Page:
All we know is the Rangers have about $30 million to spend, and they have 4 positions to spend it on. That is, of course, if you believe Jon Daniels when he says the organization plans on keeping its payroll around the $125 million. It’s reasonable to think that number is a little more flexible than the front office is making us believe.

If I’m being honest, I think this offseason could go one of two ways: Either boring and uneventful, or crazy.

The boring and uneventful route is fairly straightforward. Ian Kinsler shifts from 2nd base to 1st, Jurickson Profar occupies 2nd, and Nelson Cruz returns as the team’s designated hitter. Craig Gentry and Engel Beltre would platoon in left field — with Martin in center and Alex Rios in right — and the remaining $10-$15 million would be spent on acquiring a starter catcher and a backup. Pretty simple, right?

That roster, albeit not very sexy, would offer a realistic shot at repeating 90+ wins for a 5th consecutive season.

However, the latter scenario is completely up in the air. The Rangers could be feigning with their payroll projection and decide to go after a guy like Jacoby Ellsbury, or perhaps trade Jurickson Profar to the Marlins in a package or Gioncarlo Stanton, or, for that matter, to the Rays for David Price. Maybe go big and get Brian McCann or Mike Napoli.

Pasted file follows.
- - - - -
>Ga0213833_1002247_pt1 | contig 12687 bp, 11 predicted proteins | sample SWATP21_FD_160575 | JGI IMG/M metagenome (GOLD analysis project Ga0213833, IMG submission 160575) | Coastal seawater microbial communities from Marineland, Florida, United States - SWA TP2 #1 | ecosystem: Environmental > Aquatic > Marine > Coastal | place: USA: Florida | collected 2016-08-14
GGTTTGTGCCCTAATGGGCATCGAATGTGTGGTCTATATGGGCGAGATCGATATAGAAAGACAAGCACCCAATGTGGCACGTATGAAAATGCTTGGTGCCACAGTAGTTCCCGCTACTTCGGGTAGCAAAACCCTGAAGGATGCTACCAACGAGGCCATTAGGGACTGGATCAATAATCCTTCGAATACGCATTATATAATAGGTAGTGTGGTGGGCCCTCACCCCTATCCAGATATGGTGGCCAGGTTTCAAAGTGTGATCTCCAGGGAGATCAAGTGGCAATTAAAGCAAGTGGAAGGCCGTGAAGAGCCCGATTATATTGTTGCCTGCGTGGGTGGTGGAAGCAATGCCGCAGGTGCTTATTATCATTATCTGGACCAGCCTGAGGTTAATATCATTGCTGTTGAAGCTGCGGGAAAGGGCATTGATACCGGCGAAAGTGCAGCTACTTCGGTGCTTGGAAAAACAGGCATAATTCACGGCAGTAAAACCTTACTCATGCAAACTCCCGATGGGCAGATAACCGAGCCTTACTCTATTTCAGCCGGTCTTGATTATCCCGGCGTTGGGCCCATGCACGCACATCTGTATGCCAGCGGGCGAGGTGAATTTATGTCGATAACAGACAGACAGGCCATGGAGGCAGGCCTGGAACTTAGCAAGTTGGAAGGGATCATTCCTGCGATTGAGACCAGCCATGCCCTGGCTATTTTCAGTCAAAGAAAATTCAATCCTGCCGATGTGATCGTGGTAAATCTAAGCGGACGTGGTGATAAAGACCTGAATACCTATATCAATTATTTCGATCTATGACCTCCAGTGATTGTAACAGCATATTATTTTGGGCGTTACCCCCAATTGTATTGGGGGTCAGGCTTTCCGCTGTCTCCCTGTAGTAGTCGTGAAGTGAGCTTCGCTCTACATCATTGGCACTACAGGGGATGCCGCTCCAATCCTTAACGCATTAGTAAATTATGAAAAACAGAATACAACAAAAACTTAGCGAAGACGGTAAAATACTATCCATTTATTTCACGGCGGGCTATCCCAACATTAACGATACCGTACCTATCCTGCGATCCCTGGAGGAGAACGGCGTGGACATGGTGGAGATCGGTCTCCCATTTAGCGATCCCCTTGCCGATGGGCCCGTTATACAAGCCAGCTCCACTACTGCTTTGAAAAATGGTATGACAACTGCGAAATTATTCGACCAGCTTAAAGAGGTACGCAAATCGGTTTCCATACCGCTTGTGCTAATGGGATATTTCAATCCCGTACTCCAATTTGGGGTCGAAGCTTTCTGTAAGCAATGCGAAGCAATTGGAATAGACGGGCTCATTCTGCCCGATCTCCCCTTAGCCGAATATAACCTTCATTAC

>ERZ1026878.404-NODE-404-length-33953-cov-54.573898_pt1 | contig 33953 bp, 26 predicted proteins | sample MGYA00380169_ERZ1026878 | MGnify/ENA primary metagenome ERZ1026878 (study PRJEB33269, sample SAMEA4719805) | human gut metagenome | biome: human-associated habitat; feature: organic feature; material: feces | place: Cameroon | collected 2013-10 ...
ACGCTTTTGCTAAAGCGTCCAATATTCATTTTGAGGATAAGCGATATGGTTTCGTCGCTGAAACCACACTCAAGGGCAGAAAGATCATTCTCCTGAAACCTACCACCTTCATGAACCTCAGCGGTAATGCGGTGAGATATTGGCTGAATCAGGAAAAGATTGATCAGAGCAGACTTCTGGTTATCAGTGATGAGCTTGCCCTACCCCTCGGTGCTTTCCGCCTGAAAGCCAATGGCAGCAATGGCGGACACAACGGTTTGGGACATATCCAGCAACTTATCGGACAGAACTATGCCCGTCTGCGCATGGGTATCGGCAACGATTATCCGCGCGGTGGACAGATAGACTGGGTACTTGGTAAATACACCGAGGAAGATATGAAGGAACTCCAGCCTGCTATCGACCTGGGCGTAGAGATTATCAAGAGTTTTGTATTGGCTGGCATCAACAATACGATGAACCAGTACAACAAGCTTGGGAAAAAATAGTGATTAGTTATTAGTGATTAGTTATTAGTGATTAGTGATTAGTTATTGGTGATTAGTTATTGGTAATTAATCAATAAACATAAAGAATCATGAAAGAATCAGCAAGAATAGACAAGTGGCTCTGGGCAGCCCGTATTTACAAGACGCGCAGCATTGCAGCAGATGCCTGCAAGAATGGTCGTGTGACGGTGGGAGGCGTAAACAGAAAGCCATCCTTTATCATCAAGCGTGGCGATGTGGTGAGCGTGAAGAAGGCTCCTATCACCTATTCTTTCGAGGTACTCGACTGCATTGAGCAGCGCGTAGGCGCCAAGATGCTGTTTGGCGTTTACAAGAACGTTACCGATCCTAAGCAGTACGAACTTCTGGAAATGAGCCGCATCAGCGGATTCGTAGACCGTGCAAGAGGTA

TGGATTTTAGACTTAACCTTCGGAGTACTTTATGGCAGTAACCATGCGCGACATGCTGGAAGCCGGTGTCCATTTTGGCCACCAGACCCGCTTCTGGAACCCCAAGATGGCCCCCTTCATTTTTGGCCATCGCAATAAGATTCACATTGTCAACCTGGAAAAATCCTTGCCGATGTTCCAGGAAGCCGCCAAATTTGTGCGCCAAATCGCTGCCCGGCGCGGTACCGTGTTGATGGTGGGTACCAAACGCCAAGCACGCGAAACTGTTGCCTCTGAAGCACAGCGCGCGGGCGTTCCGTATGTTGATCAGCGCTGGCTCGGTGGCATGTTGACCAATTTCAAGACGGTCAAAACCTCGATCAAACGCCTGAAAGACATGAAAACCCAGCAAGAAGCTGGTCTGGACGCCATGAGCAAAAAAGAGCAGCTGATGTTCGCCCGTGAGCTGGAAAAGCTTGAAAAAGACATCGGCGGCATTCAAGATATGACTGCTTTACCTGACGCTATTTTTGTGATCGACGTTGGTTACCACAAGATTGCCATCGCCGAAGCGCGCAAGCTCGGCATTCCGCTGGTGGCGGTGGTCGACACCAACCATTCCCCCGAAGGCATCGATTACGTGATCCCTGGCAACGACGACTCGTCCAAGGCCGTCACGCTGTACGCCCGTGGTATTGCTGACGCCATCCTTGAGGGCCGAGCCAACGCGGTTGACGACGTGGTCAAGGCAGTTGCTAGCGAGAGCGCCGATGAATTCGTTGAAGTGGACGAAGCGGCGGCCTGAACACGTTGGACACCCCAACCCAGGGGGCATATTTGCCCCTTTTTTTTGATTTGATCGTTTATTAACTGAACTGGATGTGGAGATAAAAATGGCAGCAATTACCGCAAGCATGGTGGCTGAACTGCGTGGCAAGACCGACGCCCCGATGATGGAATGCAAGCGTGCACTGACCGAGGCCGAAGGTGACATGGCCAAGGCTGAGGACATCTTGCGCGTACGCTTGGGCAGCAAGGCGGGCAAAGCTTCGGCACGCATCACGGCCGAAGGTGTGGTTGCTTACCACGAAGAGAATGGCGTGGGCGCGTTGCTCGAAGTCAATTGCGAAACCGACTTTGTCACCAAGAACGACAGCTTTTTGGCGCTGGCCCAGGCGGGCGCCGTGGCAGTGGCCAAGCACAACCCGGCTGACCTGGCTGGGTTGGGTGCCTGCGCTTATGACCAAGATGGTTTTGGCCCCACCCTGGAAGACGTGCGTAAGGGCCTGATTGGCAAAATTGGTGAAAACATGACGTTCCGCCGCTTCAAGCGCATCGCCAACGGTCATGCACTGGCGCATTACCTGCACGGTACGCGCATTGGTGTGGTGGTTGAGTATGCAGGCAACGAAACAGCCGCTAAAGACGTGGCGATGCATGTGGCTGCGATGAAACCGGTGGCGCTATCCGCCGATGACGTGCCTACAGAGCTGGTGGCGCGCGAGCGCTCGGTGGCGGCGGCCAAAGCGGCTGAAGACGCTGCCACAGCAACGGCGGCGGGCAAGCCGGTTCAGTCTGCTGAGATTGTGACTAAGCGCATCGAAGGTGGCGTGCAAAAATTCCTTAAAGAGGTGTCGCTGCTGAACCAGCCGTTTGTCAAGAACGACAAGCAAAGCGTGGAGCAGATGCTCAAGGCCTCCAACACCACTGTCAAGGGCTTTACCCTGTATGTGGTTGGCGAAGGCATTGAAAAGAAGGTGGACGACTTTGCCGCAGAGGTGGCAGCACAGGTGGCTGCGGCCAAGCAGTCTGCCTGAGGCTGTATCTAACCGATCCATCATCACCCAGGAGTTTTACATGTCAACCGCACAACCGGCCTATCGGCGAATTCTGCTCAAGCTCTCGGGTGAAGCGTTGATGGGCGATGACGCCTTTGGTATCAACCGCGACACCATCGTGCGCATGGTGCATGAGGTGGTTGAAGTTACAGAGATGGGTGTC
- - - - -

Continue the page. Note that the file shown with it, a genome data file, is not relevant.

As you can see, there are a lot of options at play.

If you were to ask me, I’d obviously say door #1 is more realistic, but perhaps I only think that because I’m supposed to think that. Because that’s what the Rangers want me to think.

I love a good conspiracy as much as the next, but during the offseason — where the Rangers are linked to just about every imaginable trade or free agent candidate — the only available facts manifest themselves at the same time a deal actually takes place. And while it may be exciting to picture Jacoby Ellsbury with TEXAS across his chest, or some romantic scenario involving a Mike Napoli return, the truth is that those transactions are far less realistic than nothing happening at all.

That may not be fun. It may not give us as much to talk about. But in an era where the media wants to crown the Angels World Series Champions after acquiring Albert Pujols and C.J. Wilson and Josh Hamilton, or the Dodgers for netting Hanley Ramirez and Adrian Gonzalez and Carl Crawford and Zack Greinke and Yasiel Puig, what we’ve come to realize is a sexy roster doesn’t always guarantee results.

  • BZ

    Amen.

    Personally, now that Abreu is off the market, I’d like Nellie back as a DH on something like a 2/22 type deal.

    McCann would be great, but I keep reading that it will cost something like 5/75 for him. That might be a bit much.

    Also everyone seems to forget that part 1 of the TV money is kicking in this year. I wrote a detailed breakdown on a forum post over at BBTiA several months back, but it basically boils down to an extra $40 million a year worst case for the Rangers